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Living Maxwell

Better Choices

Another Reason to Buy Organic – Conventional Tea Contains Illegal and Highly Toxic Pesticides

While we constantly hear about the tremendous health benefits of drinking tea, one thing that almost never gets mentioned in this message is just how critical it is to drink organic tea.

In a recently released report called Tea Steeped in Toxics, the excellent non-profit Beyond Pesticides gives us an inside look at what is going on in the tea industry. Needless to say, what they uncover is very ugly and very scary.

Here are some highlights of the report:

* The FDA consistently finds that imported tea contains high levels of illegal pesticide residues. These include: permethrin (which is linked to cancer and endocrine disruption), DDE (a metabolite of DDT, which was banned in the U.S. in 1972), heptachlor epoxide (a derivative of the pesticide heptachlor, which was banned in the U.S. due to its carcinogenicity), and acetamiprid (a bee-toxic neonicotoid).

* Until mid-2016, the EPA will continue to allow the importation of tea from China which contains a banned pesticide tea called endosulfan, a chemical that the EPA has said “poses unacceptable risks” to farm workers and wildlife. Additionally, tests on laboratory animals have shown that endosulfan is toxic to the nervous system and can damage the kidney, liver and male reproductive organs.

* There are very weak regulations and a serious lack of enforcement in China and India, two of the major tea producers in the world.

Pesticide residues on tea from India include DDT, which has been banned since 1989 in India, and endosulfan, which was banned in the country as well in 2011. Furthermore, many pesticides which have been found on Indian tea are either illegal or have never been registered.

In China, the situation is equally as grim. Tests have detected 29 different pesticides, including reproductive and developmental toxicants, bee-killing chemicals, and banned pesticides.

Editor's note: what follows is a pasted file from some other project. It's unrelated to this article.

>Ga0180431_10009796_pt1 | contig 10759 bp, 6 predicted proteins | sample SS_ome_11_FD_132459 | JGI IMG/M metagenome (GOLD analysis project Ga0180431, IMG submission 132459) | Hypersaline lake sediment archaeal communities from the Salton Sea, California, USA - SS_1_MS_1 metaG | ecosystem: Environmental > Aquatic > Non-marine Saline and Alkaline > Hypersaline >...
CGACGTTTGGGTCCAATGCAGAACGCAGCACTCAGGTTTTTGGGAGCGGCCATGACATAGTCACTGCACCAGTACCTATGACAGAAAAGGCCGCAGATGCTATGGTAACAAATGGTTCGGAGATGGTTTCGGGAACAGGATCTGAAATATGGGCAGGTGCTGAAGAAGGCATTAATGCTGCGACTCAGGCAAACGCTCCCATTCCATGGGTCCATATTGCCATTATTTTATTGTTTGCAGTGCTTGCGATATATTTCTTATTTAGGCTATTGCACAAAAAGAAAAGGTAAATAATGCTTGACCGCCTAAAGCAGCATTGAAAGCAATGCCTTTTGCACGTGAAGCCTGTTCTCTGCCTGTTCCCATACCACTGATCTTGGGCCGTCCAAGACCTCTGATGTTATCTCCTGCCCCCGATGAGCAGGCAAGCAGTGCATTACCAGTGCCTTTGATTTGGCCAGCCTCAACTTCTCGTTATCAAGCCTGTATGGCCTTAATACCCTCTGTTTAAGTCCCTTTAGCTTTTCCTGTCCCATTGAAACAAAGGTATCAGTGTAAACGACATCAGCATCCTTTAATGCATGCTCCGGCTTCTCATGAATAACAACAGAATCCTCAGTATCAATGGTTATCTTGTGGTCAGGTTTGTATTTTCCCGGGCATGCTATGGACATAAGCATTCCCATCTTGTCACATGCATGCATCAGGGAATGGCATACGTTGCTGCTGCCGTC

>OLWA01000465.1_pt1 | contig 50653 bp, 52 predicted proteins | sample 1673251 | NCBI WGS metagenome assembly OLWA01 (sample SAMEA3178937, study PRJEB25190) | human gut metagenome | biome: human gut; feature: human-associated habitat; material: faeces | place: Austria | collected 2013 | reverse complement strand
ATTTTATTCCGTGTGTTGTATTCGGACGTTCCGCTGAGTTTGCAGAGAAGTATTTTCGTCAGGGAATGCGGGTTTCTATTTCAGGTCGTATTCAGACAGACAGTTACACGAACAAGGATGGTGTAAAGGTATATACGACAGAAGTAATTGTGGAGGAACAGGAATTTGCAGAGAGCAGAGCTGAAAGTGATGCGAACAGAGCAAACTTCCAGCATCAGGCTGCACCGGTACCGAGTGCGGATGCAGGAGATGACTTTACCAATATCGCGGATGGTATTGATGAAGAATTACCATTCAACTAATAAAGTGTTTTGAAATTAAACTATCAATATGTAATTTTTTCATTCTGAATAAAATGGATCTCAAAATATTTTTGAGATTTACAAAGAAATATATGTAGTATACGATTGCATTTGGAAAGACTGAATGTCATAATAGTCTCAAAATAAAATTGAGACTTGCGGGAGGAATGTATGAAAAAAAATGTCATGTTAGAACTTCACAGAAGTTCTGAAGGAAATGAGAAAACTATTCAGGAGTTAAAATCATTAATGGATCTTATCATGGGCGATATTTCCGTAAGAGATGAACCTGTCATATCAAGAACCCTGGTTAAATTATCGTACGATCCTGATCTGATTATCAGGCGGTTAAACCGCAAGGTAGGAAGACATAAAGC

* A 2014 U.S. Government Accountability Office (GAO) report found that the FDA tests less than 1/10 of 1% of all imported foods. When it comes to tea, this is especially problematic for two reasons.

One, nearly everything is imported because there is almost no U.S. production of tea.

Two, tea consistently receives incredibly high violation rates from the FDA’s Pesticide Monitoring Program. So, we know that that whatever tea gets imported, there is a decent chance it won’t meet U.S. standards.

For a variety of reasons outlined in the report, this is a complex problem that cannot be easily solved, largely because of a lack of funds, weak regulations and enforcement in developing countries, and poor communication between trade nations.

The bottom line is this: Drinking organic tea is an absolute must.

Organic tea prohibits the use of these super-toxic pesticides mentioned above, and organic certifiers verify that growers are in compliance with organic systems management plans, which protect both farmworkers and the environment.

There are many, many excellent organic tea brands on the market and by no means is this a comprehensive list of all of them. However, a few that I like are:

Runa Tea – guayusa contains twice the amount of antioxidants of green tea, and the company is doing some amazing work raising the standard of living in Ecuadorian communities.